Joe Noone runs one of the most popular food events in town, but he still worries people won’t turn up.
They do, of course. The April 1 installment of Fork on the Road may follow in the wake of Adelaide Fringe and Adelaide Festival, but Noone should know by now to never underestimate the attraction of 25 food trucks and craft beer.
On paper, the concept is simple. You gather a bunch of vendors in a central location and they dish out the goods over a soundtrack of live bands. In reality, Fork on the Road is a much bigger beast to wrangle.
For starters, no event is the same. The theme and location change every month. This edition has been dubbed The Fork Awakens, and you’ll likely spot a few stormtroopers.
“We’re terrible with our puns,” he says, laughing. “I’m no marketing whiz but you have to be clever. Continuing to be good at something without a marketing budget is kind of hard.”
Diversity of vendors is important, too. “I say, ‘What do you bring to the table?’” Noone says. “It’s not a captive audience – if the food isn’t stunning, it won’t work.”
The first event, back in 2012 was meant to be a one-off. It was partly a reaction to local apathy.
“My observation of Adelaide is we like to talk about things and we like to throw stones,” he says. “People say, ‘There’s nothing on, there’s nothing happening.’ Don’t say that, do something.”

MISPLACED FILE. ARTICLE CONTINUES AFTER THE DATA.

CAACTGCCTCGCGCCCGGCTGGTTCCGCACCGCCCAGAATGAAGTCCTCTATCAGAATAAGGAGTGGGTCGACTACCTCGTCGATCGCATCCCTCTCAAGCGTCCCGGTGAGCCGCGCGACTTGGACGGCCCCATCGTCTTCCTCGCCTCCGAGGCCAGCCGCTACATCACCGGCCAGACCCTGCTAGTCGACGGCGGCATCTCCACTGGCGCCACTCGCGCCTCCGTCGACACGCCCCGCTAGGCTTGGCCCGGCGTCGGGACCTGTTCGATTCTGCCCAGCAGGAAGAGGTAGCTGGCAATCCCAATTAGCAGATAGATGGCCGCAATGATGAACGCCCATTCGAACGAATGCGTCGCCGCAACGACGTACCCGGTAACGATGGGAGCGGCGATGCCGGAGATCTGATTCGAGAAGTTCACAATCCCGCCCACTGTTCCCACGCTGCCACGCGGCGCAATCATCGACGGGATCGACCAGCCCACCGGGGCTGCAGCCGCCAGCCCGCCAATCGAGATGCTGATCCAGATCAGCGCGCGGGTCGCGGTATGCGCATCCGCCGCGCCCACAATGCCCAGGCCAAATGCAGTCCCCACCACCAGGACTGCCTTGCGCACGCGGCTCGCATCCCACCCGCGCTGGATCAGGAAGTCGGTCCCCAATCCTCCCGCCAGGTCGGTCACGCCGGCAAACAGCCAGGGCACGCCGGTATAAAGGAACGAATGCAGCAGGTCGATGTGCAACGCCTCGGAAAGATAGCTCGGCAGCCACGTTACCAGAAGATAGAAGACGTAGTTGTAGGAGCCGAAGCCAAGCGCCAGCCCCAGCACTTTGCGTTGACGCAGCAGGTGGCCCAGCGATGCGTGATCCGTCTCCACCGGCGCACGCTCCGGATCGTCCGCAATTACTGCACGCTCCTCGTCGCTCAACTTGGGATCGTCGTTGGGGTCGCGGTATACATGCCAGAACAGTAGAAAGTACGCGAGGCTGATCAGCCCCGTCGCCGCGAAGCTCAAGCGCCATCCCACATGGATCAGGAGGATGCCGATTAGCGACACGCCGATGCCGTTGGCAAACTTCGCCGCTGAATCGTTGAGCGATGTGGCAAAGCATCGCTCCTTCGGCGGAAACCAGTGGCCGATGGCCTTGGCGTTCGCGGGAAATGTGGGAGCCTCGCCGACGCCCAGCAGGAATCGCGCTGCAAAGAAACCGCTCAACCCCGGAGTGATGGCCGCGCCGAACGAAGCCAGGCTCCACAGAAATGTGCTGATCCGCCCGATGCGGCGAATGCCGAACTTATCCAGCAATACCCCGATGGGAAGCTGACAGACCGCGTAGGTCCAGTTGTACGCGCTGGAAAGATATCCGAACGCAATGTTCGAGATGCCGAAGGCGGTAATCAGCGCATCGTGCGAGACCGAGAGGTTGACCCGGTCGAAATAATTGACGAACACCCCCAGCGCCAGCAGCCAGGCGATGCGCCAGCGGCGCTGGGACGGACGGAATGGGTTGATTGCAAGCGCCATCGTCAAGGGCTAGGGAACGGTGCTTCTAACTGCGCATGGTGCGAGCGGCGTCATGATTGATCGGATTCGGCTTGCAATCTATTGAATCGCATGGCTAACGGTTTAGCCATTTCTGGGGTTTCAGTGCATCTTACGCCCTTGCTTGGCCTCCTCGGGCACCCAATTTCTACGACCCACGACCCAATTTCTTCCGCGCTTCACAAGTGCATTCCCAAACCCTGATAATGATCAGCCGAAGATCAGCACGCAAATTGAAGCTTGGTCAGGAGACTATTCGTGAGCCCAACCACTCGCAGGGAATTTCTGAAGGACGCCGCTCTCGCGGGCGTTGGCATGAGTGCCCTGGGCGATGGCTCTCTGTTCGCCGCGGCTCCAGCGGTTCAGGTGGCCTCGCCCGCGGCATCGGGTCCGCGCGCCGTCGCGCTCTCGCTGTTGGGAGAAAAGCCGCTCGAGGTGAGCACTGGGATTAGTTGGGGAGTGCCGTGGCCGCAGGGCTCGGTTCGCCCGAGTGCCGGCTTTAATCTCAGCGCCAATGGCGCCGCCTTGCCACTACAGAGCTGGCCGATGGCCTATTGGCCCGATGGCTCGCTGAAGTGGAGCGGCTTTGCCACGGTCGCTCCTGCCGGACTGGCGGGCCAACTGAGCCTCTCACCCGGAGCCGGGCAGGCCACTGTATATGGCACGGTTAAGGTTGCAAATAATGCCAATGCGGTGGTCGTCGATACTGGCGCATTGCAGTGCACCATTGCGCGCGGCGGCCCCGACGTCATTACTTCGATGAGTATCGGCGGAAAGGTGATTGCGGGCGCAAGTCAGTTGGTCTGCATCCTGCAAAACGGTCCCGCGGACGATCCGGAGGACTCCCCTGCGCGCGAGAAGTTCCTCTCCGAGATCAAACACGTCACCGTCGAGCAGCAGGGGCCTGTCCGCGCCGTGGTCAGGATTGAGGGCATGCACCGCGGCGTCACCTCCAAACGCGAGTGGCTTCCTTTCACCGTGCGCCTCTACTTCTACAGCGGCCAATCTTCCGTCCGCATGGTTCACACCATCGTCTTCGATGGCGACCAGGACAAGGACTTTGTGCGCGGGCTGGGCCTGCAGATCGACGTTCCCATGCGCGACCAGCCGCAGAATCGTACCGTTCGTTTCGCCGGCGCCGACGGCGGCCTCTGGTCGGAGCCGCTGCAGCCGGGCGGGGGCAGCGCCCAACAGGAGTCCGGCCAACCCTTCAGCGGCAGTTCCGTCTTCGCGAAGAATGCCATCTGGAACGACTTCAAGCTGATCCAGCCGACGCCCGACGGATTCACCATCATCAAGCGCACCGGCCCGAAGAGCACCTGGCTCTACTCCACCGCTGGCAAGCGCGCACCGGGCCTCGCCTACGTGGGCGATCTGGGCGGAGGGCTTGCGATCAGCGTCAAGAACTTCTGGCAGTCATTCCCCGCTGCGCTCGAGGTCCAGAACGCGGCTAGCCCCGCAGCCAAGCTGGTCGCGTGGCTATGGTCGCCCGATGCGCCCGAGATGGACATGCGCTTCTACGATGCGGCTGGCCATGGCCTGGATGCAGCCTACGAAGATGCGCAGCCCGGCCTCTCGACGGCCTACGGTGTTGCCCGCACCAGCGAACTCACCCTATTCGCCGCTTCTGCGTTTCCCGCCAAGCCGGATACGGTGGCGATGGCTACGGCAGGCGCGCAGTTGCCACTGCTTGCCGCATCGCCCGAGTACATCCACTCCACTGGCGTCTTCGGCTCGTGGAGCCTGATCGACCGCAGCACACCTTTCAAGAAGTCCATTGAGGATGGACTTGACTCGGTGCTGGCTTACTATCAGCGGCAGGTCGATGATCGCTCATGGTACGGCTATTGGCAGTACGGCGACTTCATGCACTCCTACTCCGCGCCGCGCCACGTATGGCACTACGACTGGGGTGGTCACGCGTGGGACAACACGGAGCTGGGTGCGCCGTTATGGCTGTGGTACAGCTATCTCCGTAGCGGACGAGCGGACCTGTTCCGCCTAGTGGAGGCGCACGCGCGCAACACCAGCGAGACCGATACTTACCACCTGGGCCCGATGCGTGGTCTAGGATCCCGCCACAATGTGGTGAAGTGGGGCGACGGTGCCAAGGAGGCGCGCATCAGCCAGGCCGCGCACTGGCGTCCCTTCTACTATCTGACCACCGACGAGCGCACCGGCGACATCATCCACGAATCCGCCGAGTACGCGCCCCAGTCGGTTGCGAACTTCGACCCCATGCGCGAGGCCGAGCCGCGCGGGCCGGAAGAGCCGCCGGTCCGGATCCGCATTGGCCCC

Inspired by US food truck gatherings, such as the Washington DC festival, Truckeroo, Noone approached local vendors about a concept for a free event with street food at heart.
“It was hard work,” he says. “I sent invites out to vendors and nobody responded. So I literally walked the streets every day, ate at food trucks, put on weight and made friends with them. Then I had the trust.”
The first event was at lunchtime in the CBD’s Victoria Square. It was a 40-degree day and thousands of people turned up.
“The moment of ‘what the hell am I doing?’ came after the first one,” says Noone, who has a child and a full-time job at Renewal SA to attend to, as well.
Personally, Noone is not one to snap and ’gram his meals but he knows the power of social media. “I never understand when I see events pop up and they don’t allow people to post on their Facebook page,” he says. “Being transparent is really important. Apologise, say you’ll do it better next time and make sure you do. At the first craft beer event we didn’t have enough toilets because I didn’t think that many people would come. I’ve ordered double next time.”
Noone says people are surprised to find that there’s not much money to be made in community events. He’s scrapped and saved, often putting in his own time for free. Support from Splash Adelaide and local government also helped.
What stops him pulling the plug? People. “It’s been great to support a different range of small businesses; from food trucks, to musicians, craft breweries and security,” he says. And as for the punters, “I’ve watched people come, park their car across the road, get takeaway and leave. I’ve watched people come in with rugs, chairs and their own marquees and sit there for six hours.”
He smiles. “What I really like about it is that people come together and have a good time.”